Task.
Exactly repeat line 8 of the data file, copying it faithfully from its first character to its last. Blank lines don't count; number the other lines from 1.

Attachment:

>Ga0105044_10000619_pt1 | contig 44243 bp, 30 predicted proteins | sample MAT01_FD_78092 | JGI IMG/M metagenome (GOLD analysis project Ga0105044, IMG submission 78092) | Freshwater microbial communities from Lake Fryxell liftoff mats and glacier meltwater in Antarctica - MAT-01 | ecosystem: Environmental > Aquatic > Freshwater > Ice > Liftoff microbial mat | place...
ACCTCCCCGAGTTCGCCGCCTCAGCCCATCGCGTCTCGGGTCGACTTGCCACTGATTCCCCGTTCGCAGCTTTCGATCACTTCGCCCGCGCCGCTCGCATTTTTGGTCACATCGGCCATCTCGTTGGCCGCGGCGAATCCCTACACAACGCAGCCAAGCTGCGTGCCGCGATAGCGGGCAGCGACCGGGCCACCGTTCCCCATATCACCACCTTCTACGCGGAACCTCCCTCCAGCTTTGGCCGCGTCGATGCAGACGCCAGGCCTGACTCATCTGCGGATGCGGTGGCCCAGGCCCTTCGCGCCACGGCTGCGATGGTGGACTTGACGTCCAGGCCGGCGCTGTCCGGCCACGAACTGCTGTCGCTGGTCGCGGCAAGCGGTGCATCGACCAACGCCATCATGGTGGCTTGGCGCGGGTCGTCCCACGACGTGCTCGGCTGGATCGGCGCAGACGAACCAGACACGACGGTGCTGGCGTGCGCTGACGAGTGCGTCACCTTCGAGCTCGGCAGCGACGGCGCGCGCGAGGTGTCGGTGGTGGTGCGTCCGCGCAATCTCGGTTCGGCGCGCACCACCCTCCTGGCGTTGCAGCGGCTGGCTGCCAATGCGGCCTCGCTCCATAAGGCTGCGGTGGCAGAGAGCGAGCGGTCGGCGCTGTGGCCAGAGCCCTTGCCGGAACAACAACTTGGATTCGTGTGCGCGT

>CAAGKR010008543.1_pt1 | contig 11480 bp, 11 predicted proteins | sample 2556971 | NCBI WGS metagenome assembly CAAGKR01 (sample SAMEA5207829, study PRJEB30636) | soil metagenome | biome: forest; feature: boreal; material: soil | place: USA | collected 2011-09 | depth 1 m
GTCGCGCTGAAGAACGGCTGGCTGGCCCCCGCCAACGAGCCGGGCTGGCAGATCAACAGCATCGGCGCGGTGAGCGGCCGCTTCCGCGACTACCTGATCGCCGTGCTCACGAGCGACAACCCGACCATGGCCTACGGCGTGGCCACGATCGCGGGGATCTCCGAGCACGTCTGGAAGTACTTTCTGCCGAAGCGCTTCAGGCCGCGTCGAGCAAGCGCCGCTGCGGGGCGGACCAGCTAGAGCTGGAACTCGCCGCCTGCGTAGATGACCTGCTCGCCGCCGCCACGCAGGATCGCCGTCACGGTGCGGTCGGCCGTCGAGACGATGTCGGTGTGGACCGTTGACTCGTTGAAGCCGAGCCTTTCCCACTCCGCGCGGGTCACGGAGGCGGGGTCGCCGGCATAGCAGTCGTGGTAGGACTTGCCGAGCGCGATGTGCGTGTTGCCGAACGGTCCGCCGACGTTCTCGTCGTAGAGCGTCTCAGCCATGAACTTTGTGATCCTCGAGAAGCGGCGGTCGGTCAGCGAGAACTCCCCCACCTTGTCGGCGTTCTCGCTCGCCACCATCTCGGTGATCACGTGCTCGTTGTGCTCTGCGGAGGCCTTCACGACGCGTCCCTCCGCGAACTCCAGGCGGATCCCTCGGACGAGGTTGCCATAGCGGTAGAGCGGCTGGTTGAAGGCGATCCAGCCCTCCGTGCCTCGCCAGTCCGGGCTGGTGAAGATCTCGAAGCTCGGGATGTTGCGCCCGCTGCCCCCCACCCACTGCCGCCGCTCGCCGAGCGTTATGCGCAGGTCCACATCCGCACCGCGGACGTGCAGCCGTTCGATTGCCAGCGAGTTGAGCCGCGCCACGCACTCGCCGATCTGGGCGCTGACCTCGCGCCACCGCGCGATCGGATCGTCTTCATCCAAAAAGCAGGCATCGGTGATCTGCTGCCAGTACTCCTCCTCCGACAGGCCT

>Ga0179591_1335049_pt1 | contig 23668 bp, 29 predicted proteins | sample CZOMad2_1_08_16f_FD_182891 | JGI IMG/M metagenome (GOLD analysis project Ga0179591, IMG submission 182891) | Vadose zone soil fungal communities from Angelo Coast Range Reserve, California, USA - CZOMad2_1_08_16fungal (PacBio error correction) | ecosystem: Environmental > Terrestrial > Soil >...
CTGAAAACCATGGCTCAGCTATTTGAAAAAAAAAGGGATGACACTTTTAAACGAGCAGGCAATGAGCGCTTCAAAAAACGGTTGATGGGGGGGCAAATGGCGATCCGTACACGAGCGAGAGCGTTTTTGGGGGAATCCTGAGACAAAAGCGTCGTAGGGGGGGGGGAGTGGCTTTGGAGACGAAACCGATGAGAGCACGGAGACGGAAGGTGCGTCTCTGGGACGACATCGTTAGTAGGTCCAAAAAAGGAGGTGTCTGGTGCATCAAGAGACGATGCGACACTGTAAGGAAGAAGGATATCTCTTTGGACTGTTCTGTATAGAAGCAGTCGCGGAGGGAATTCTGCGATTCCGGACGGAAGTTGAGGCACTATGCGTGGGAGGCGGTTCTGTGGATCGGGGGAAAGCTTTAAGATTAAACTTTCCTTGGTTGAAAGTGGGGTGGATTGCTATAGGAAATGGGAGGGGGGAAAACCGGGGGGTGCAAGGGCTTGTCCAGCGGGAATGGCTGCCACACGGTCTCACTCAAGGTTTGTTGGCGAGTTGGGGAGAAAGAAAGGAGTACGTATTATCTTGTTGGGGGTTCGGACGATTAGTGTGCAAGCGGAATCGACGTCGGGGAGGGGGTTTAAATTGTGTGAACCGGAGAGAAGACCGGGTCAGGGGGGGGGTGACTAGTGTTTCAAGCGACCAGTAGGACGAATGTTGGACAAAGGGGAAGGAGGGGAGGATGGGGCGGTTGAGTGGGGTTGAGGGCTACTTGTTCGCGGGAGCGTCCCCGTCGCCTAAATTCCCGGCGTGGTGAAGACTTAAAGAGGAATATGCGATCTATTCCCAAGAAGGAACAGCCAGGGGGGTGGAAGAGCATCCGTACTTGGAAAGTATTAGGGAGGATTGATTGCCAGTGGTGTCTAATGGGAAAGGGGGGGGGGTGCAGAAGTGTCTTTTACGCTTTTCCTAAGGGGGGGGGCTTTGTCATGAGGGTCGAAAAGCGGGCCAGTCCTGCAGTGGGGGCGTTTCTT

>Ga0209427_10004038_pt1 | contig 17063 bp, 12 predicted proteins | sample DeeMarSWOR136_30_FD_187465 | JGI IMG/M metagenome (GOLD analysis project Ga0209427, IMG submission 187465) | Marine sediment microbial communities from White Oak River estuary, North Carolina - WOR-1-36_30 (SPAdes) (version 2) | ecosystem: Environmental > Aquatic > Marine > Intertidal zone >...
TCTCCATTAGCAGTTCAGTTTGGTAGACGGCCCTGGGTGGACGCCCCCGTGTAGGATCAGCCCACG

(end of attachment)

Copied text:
TCTCCATTAGCAGTTCAGTTTGGTAGACGGCCCTGGGTGGACGCCCCCGTGTAGGATCAGCCCACG